This summer will see significant progress in the world’s first civilian-owned and -operated satellite navigation system as Europe prepares to dispatch the first two full-capability Galileo satellites for lift-off.
Payload preparation for Arianespace’s Soyuz Flight VS09 started in earnest in early May with the arrival in French Guiana of the first two Galileo full operational capability (FOC) satellites.
After several months of testing in the Netherlands, the twin satellites were placed inside specially designed containers, maintaining temperature, humidity and air cleanliness within rigid limits in readiness for integration with the Soyuz launch vehicle in the middle of this month.
Scheduled for a dual-passenger launch on August 21, these satellites will join their four Galileo in-orbit validation (IOV) counterparts, which were deployed in pairs in October 2011 and a year later in 2012.
On Mar. 12, 2013, Galileo’s space and ground infrastructure came together for the very first time to perform the historic first determination of a ground location at ESA’s navigation laboratory at its ESTEC technical center, located in the Netherlands.
Didier Faivre, the European Space Agency director of Galileo, told AIN that the four IOV satellites are critical in helping the ESA demonstrate that the system could deliver precise positioning and timing capabilities.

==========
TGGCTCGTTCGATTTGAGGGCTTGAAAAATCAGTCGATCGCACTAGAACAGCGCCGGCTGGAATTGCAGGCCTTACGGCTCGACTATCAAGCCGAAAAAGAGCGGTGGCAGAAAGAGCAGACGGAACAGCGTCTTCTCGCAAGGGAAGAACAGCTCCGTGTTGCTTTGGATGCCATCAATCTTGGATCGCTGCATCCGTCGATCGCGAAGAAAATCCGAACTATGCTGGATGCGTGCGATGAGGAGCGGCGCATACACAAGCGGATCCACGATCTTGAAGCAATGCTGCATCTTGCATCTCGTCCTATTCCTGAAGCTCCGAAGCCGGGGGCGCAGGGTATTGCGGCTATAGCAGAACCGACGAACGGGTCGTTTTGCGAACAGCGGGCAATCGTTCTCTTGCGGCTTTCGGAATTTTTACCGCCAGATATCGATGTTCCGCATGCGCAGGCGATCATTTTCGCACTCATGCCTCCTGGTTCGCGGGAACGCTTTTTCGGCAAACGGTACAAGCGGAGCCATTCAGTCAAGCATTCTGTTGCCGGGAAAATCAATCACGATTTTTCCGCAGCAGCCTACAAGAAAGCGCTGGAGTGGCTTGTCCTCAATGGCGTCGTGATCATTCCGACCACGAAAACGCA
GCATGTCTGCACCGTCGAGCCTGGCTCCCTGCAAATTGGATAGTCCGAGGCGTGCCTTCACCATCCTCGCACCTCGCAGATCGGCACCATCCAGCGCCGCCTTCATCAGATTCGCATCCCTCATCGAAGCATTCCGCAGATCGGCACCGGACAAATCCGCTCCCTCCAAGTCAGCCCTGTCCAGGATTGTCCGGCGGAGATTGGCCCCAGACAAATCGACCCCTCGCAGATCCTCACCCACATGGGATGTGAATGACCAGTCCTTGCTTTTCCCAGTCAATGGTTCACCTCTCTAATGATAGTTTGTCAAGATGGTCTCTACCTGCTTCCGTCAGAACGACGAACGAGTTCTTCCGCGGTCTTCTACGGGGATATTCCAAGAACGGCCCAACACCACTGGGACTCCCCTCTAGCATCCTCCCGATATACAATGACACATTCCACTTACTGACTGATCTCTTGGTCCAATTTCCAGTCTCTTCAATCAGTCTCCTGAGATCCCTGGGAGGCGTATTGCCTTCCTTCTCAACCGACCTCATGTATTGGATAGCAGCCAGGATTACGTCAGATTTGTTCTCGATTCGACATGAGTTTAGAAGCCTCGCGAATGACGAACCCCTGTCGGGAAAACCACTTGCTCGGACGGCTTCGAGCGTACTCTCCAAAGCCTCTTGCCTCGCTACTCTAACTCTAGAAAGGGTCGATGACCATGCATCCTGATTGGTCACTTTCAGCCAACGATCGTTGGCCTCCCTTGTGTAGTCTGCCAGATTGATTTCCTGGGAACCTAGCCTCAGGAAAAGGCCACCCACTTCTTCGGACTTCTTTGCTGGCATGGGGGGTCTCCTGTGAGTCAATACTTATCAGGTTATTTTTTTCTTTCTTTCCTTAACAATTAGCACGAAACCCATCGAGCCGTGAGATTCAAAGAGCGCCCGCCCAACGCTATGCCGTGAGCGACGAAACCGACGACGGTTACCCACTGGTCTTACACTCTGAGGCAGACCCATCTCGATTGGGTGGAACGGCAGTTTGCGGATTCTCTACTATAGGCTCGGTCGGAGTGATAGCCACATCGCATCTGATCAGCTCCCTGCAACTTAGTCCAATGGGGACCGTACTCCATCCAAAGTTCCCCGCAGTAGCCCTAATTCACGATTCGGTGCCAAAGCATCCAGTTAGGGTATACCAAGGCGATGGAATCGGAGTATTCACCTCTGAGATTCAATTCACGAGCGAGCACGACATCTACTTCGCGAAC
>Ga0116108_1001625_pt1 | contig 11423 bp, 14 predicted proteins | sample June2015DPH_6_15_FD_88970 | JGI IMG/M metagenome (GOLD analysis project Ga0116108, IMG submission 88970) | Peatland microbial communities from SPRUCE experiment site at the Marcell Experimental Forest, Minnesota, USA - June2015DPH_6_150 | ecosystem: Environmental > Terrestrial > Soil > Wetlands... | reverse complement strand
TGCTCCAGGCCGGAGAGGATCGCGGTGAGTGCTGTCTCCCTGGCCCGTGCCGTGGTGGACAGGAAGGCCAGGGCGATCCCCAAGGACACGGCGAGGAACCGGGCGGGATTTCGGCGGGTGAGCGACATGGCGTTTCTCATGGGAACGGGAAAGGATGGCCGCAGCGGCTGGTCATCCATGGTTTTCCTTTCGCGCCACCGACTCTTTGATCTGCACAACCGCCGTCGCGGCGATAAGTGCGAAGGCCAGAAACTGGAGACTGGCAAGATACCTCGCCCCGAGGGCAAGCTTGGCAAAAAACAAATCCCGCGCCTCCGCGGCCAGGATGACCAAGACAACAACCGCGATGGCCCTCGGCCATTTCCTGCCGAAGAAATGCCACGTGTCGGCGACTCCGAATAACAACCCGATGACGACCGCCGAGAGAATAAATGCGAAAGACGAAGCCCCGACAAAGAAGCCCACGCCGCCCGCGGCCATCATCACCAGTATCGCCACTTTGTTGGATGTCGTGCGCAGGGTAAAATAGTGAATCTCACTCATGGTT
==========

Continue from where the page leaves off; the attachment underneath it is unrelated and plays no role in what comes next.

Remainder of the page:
“Europe has proven with the in-orbit validation campaign that, in terms of performance, we are at a par with the best international systems of navigation in the world,” said Faivre. “It gives us give us great confidence that the system will work when the constellation is completed.”
The Galileo program is Europe’s initiative for satellite navigation, providing a highly accurate global positioning system under civilian control–which will consist of 30 satellites, along with two control centers in Europe supported by a network of sensor and uplink stations around the world.
The network’s complete operational and ground infrastructure will now be deployed during Galileo’s full operational capability phase, which is managed and funded by the European Commission, with the European Space Agency delegated to design and procure on behalf of Brussels.
Faivre told AIN that four FOC satellites will be launched by the end of this year, and that, depending on production rates, another eight will be added to the constellation next year. “We will still have 22 to launch, so that means we anticipate the constellation will be completed in three to four years’ time,” said Faivre.
The imminent August 21 launch of the first two full-capability satellites will be followed by some weeks of testing and positioning before the satellite can be declared operational. “The objective over the next two years is to produce two satellites every three months as well as to launch two satellites every three months,” said Faivre. “That means we have to achieve a production rate at Bremen of one satellite every six weeks, to make it routine.”
To achieve this, three industrial integration teams were deployed recently in Bremen where the Galileo satellites are manufactured, the Netherlands (where testing takes place) and Kourou in French Guiana, where satellites are prepared for launch.
That activity will be crucial because despite highly promising validation results from the first four satellites, the true availability of services will be known only once the number of satellites within the constellation approaches 18.